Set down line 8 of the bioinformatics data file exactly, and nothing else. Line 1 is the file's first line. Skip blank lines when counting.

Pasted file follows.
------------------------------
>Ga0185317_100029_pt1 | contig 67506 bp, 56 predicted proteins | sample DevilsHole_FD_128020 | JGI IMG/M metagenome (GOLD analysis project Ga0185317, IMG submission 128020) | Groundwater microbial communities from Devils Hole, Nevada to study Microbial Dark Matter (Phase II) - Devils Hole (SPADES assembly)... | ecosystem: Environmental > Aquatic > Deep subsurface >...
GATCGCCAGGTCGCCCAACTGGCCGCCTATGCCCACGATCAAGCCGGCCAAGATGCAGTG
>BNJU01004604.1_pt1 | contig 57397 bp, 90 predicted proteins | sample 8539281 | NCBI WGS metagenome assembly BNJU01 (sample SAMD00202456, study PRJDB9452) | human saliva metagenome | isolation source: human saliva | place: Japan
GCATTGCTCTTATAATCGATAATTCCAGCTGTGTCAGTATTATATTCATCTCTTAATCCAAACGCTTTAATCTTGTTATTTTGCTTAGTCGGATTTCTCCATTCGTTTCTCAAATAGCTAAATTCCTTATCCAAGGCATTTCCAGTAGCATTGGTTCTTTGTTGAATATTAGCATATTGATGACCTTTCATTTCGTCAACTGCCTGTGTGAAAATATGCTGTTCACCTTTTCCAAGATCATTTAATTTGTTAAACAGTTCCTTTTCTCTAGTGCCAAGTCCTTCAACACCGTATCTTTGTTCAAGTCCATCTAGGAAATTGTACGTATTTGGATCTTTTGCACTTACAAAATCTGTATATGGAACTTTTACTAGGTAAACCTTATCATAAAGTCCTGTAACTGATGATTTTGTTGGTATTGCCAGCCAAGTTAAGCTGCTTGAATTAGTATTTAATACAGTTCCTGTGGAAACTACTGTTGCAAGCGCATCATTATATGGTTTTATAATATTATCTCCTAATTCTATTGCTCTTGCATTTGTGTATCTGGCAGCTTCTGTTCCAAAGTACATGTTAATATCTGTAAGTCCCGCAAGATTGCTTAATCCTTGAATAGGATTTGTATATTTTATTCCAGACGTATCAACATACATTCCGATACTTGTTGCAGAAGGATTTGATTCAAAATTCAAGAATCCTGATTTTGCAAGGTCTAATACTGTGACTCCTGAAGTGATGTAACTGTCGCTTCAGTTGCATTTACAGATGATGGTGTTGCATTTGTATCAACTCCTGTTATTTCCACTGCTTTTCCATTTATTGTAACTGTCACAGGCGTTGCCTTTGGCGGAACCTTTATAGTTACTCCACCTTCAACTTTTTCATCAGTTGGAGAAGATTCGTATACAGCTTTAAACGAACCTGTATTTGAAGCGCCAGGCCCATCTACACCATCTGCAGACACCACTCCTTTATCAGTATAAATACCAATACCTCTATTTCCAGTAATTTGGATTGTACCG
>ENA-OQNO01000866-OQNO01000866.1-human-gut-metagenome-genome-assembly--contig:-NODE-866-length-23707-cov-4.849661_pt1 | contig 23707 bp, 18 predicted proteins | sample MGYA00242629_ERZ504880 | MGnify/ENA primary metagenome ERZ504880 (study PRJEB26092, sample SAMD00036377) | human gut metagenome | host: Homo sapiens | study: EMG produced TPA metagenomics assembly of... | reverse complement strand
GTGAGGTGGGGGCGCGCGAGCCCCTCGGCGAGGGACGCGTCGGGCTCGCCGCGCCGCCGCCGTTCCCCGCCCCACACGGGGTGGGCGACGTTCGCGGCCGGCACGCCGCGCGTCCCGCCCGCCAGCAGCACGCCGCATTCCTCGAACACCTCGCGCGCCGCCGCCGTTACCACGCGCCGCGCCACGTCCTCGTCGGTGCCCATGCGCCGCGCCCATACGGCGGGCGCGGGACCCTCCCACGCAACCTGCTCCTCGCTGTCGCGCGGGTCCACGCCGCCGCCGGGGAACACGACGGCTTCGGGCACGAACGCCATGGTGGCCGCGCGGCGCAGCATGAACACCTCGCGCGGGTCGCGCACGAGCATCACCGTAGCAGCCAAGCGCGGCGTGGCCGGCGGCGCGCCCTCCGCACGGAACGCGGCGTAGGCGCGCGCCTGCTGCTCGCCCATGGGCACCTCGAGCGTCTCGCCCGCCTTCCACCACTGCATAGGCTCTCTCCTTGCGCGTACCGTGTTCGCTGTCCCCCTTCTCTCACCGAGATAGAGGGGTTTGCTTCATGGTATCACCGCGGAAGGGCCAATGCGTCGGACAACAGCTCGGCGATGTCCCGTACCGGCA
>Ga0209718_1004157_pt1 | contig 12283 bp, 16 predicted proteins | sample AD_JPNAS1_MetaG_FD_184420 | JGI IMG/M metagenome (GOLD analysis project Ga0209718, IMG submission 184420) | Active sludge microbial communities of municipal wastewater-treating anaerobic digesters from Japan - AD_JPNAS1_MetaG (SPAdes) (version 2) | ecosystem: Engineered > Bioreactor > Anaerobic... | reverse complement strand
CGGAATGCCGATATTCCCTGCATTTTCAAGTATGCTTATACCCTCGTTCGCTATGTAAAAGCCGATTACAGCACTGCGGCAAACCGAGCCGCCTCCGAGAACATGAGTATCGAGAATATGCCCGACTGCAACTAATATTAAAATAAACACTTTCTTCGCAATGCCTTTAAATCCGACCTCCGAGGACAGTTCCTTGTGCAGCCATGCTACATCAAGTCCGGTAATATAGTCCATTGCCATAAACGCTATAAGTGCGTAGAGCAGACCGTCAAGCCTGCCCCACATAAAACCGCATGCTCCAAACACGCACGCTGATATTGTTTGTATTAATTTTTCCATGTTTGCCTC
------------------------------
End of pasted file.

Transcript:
CGGAATGCCGATATTCCCTGCATTTTCAAGTATGCTTATACCCTCGTTCGCTATGTAAAAGCCGATTACAGCACTGCGGCAAACCGAGCCGCCTCCGAGAACATGAGTATCGAGAATATGCCCGACTGCAACTAATATTAAAATAAACACTTTCTTCGCAATGCCTTTAAATCCGACCTCCGAGGACAGTTCCTTGTGCAGCCATGCTACATCAAGTCCGGTAATATAGTCCATTGCCATAAACGCTATAAGTGCGTAGAGCAGACCGTCAAGCCTGCCCCACATAAAACCGCATGCTCCAAACACGCACGCTGATATTGTTTGTATTAATTTTTCCATGTTTGCCTC